Aki stirred beside her. She groaned softly, and mumbled, “What are you talking about, koibito?”

“I’m telling a story.”

“Mmm.” She nuzzled her head in the crook of Keenan’s neck. “What kind of story is it?”

“A story Tamera used to tell me, about a girl who might have been a princess.”

“How does the story end?”

“I don’t know. It hasn’t ended yet. I think it’s closer to ending than it was when Tamera told it, though.” She sat up and stretched.

Aki sat up, too, rubbing her bare shoulders. “You should get up,” she said softly. “Get dressed. You have a party to crash tonight.”

“I’m not crashing it.” She tapped the envelope on the nightstand, with its elaborate wax seal, with one finger. “I was invited.”

“Invitation or no, I’m sure you’ll cause quite a stir.”

“Oh, there’s no doubt.” Keenan swung her legs over the side of the bed, and stretched once more before she stood. “Tamera will be happy to see me, and I’m just thrilled about seeing her. I haven’t talked to her properly — in person — since I left the cloister. God, that was three years ago. I haven’t talked to her in three years.” Her face clouded. “And I’ll meet Calista, finally. I’ve never talked to her in person. Imagine that: I’m eighteen years old, and I’m only now meeting my mother. That, I’m not quite thrilled about.”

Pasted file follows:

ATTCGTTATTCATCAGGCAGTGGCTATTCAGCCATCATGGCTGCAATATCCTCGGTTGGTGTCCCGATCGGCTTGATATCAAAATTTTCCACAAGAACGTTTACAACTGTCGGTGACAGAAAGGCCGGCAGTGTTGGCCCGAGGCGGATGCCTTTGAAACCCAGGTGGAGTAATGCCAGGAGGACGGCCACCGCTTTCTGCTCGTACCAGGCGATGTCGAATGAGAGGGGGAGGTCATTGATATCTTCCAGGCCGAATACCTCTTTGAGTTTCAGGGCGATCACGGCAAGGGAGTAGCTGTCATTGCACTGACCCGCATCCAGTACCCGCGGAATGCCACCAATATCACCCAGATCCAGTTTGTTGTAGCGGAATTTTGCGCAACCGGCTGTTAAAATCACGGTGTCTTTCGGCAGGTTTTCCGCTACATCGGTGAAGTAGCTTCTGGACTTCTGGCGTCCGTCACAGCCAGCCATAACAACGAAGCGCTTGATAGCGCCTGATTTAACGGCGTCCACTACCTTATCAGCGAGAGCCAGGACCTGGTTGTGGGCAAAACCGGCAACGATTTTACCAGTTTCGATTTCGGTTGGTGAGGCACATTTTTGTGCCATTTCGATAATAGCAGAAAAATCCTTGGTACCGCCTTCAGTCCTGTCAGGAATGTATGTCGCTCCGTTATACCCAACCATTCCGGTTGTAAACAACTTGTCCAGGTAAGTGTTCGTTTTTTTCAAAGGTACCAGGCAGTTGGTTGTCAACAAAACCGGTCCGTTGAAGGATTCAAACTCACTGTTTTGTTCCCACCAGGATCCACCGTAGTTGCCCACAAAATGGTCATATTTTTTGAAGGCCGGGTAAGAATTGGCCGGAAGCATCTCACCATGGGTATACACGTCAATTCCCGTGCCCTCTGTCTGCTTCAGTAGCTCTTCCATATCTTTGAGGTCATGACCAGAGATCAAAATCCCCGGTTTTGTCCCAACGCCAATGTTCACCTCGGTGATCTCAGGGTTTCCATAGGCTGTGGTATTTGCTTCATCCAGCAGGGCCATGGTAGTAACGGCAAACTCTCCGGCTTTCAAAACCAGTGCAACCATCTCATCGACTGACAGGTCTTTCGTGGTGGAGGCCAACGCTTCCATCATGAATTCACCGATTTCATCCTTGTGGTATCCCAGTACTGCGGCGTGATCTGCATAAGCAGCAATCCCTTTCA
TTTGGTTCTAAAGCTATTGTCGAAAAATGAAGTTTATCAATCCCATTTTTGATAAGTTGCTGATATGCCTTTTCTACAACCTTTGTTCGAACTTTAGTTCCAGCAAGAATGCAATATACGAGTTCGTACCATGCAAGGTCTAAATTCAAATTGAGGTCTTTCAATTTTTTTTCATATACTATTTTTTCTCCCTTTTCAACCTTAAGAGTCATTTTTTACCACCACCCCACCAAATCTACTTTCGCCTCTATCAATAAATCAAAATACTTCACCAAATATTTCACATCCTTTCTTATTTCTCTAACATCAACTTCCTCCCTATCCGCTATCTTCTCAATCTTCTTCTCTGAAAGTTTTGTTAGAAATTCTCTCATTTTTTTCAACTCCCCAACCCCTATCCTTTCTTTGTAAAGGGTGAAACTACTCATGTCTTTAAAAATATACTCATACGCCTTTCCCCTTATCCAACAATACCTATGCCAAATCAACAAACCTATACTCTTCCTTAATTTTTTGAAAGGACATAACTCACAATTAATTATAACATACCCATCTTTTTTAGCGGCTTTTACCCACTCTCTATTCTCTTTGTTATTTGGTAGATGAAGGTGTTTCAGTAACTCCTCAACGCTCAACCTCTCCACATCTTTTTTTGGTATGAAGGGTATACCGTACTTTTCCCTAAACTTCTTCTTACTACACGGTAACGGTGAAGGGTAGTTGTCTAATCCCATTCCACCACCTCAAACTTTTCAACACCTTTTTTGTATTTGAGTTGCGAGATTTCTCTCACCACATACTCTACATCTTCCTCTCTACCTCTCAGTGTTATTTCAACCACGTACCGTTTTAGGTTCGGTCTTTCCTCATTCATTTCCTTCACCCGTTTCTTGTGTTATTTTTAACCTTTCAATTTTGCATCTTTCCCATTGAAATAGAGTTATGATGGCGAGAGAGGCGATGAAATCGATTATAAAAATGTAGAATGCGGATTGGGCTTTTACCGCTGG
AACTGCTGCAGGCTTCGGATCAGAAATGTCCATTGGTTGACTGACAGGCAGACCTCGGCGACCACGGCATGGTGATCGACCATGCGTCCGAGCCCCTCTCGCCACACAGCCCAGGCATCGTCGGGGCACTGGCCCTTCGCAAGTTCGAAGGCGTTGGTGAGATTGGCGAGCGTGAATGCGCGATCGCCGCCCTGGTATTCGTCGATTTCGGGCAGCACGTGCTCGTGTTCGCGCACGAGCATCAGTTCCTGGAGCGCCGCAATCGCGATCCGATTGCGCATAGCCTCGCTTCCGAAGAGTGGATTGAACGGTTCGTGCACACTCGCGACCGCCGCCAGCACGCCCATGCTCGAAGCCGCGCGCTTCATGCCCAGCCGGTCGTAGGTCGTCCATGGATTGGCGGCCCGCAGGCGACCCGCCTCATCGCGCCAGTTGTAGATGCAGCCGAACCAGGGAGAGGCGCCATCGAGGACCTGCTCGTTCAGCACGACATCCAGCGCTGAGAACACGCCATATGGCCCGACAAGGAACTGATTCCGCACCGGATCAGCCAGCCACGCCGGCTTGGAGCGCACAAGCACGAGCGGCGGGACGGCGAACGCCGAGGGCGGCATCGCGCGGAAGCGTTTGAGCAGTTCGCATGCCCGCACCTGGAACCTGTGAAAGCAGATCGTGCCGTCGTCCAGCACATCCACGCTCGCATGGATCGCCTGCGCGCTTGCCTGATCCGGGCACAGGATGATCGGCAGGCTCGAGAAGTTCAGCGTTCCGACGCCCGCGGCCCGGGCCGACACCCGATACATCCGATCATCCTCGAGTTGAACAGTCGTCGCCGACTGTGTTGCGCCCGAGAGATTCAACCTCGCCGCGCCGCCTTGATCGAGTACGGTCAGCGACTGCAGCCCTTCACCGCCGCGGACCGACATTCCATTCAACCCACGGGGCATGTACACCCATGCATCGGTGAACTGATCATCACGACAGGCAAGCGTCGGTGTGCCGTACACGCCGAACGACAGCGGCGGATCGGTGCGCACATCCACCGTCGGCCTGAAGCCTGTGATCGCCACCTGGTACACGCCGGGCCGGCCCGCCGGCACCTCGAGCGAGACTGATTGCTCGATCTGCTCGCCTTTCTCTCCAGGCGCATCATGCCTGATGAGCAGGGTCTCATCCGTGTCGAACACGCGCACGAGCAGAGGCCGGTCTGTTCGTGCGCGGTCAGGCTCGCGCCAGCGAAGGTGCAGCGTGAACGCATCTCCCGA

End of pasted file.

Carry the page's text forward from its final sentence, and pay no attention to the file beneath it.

“I’m sure there’s a lot you aren’t thrilled about.” She took Keenan’s hand, placing it on her own wrist. Keenan ran her fingers over the letters stamped into her cuff. Aki Kawaguchi (Kawaguchi Aki, properly, but the British were so determined to make everyone else fit into their way of doing things). 12 December, 1820. Quarter-Blood. “I can’t shift anymore,” she said softly, “you know that. I can’t do much magic at all anymore. It’s a cruel irony, isn’t it? I make the Halfbreed’s Choice, and I lose my magic just after.” She sighed. “Not that it matters much to me. I refused to swear loyalty to the King as a statement, that’s all. They made me Fae under the law, but I think I’m human in every way that counts.” Aki ran her hands through her boy-short hair. “I’m sorry. I’m rambling, aren’t I?”

“A bit.”

“I think I’m just as nervous as you.”

“Somehow I strongly doubt that.” As if on cue, a fearful pain shot through her stomach. “Oh, God, Aki, I don’t want to do this. I wish I could just…just run back to the Grey Land, where there’s no such thing as the Halfbreed’s Choice.”

“What’s stopping you?”

Keenan leaned her head on Aki’s shoulder. “You are,” she said. “If I left now, I wouldn’t be able to return. I’d be tracked down as a dissenter, if I did. I don’t want to leave you.”

Aki kissed her cheek. “I want you to be happy, koibito. That’s the most important thing. But, I don’t want you to leave, either. I want you to stay — forever, if you can.”